"The center knows nothing about the periphery, and the periphery does not know anything about itself.“ This provocative sentence might serve as a breeding ground for reflections about the dialectic relationship between different discourses and practices of design. After all, we live in different places, but in one world!

12 February 2009

Less Than $1 A Day

I came across this on my walk home from school.
It struck me how this statement means one thing for the New York Times and something completely other in light of assessing those who must live on this amount.
A documentary series that investigates this further.

10 February 2009


I love this on so many levels:
1) the way it is made and its lifecycle
2) the involvement of youth in its packaging design
3) the fact that the team pictures were drawn by young people
4) the short video made by Sam that shows me simply how it works

09 February 2009


To track the process of the kits, I am including an email I received today to show what questions emerged in their delivery. This inquiry is as much a part of the project as are the physical kits and their contents.

Finally went to Gashora, yesterday. It's been crazy busy trying to coordinate the trip. The women loved the projects. They thank you for the portraits, the stamp and thinking about them. They said they miss you too.

I have 2 quick questions:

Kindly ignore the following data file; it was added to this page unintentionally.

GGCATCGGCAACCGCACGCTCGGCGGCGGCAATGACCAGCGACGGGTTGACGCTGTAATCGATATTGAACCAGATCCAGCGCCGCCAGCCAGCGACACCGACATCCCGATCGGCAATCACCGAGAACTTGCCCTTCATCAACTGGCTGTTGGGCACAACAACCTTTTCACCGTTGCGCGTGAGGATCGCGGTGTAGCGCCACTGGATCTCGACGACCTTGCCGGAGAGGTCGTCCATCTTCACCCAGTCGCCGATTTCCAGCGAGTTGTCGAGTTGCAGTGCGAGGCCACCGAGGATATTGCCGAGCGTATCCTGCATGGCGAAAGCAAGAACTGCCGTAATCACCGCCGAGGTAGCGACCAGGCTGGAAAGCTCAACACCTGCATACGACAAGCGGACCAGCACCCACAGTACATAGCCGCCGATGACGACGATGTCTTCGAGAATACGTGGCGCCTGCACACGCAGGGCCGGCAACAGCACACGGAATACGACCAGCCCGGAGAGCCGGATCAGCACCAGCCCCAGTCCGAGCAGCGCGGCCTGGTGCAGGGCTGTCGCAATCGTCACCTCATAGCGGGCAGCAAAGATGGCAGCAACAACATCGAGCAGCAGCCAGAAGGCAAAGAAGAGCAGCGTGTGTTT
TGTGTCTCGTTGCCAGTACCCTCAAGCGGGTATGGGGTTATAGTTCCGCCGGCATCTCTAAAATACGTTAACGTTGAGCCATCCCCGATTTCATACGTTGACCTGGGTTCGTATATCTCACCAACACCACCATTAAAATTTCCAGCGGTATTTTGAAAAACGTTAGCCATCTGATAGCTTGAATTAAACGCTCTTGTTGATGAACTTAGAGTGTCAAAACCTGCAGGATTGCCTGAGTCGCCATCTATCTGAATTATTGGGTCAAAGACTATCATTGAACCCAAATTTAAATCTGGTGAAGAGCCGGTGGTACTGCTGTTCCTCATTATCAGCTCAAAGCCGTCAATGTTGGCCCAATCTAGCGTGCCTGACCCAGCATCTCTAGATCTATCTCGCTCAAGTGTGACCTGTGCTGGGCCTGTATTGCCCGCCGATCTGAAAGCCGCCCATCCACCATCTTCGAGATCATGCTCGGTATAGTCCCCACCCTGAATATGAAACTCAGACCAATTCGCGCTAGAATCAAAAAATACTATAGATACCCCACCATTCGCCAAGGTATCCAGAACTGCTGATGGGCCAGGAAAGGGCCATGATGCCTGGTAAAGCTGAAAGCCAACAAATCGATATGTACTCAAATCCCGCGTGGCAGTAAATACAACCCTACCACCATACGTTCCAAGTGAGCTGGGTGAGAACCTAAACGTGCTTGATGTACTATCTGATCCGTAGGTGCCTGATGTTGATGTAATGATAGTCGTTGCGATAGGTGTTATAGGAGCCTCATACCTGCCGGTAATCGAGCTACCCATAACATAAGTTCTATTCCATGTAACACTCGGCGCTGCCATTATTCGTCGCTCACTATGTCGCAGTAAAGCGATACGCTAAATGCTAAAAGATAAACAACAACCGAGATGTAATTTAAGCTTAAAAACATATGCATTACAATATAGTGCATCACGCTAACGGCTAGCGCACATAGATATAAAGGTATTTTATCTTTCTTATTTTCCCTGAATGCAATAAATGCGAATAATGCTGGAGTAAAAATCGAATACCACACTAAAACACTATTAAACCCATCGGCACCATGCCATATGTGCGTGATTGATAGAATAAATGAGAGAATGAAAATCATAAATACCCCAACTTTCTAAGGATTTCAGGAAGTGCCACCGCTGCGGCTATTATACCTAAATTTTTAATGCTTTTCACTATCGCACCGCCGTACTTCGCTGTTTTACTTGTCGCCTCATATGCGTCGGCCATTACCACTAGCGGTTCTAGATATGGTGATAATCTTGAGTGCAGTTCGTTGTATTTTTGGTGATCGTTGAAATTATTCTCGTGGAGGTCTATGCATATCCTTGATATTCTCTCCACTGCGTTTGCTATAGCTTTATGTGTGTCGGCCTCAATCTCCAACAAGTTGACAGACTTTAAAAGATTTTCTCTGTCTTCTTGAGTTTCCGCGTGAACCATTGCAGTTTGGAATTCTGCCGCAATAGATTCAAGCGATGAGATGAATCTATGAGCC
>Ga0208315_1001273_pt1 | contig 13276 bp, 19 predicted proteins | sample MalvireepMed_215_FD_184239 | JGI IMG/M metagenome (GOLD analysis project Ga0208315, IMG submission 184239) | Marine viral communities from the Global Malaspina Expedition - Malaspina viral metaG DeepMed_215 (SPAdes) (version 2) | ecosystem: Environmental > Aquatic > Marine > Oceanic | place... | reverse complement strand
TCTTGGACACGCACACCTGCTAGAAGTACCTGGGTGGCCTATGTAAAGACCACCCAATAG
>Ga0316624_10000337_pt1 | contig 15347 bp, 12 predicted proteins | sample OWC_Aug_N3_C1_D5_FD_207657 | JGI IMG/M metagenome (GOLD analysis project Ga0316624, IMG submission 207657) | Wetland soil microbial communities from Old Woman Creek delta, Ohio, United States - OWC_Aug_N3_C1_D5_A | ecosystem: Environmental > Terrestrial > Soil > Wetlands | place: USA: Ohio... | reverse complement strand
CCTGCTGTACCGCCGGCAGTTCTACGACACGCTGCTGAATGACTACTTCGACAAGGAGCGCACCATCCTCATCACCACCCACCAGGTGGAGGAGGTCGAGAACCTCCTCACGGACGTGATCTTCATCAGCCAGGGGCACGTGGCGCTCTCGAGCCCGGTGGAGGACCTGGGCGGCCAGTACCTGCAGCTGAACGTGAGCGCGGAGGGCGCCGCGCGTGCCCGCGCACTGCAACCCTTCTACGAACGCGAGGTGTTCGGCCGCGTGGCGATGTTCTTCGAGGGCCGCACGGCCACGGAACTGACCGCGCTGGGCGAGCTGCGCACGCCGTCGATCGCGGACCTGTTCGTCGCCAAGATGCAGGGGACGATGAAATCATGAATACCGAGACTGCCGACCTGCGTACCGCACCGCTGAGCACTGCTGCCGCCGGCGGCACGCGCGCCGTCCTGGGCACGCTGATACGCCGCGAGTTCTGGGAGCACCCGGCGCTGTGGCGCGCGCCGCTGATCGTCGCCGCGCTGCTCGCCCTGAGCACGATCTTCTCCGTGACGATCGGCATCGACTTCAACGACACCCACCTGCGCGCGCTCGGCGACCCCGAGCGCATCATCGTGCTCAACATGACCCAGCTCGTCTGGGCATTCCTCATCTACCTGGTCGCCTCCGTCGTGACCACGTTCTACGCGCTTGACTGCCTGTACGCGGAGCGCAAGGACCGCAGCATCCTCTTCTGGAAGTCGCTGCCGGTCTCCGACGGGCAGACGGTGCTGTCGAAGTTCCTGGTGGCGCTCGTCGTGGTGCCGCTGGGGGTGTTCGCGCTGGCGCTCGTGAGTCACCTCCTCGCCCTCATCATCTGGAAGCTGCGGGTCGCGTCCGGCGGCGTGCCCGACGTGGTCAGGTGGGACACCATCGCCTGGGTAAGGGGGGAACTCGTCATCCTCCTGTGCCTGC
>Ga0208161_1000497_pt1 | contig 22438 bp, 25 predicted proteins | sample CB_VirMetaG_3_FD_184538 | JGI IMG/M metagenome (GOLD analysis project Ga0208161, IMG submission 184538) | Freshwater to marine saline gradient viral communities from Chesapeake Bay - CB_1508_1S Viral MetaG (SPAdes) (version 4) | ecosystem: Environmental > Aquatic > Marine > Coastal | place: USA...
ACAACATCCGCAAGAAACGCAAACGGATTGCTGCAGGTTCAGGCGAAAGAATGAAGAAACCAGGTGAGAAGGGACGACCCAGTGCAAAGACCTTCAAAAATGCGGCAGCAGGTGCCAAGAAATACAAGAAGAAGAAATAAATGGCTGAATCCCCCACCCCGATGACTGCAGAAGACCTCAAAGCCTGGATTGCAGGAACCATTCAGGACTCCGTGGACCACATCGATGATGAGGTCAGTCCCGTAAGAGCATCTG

1. I know they will return the photos back to Canada for processing.
Where do you want the dots to be placed on?
2. Are there any specific photos you need for the interaction during
the cultural probe?

What was interesting to me is that there were questions about the dots exercise (which I had assumed would be clear).

This could be due to the stress of getting to the village, the issue of time or any other possibility. But something to consider in creating a communication tool.

07 February 2009

I walked into a Roots store today and saw this Village Pack (in a vibrant red colour and selling at 50% off the regular price!). What was more notable than the price, was the way it was made and its construction has given me more fodder to consider for my field kits. And yes, I am tempted to go back and get that one I saw.

06 February 2009


Ideas are brewing.

05 February 2009

You lose what you don't hold

With my research has come a new interest in:
a) sewing/crafting/tactile making
b) multiple uses for one thing
c) fabrics and textures

This bag (and the other products in this line) targets the ideas I imagine when I consider future iterations of my field kit. Multi-purposed and beautiful applications make me happy.

Don't Click It
This is such a cool site and a bit disconcerting for those of us who are used to the click!

04 February 2009

Read more

03 February 2009

More designers for social impact: DAHRA & Winterhouse.

02 February 2009

IDSA Talk: Subtle Technologies

Today I participated in IDSA's Design for the Majority webinar, Subtle Technologies: What I've Learned in India About Design.

Ken Botnick shared his insights about design and how in the world of the everyday usable object, the craftsman remains a vital part of Indian society with some (possible) lessons for the West. Ken talked about his observations that were focused on low use of energy, local cultural traditions, and efficient use of materials.

Leslie Speer, IDSA, Chair of the Design for the Majority Section, and Deb Johnson (in NYC), former Chair of the IDSA's NYC Chapter and Academic Director of Sustainability at Pratt Institute also participated.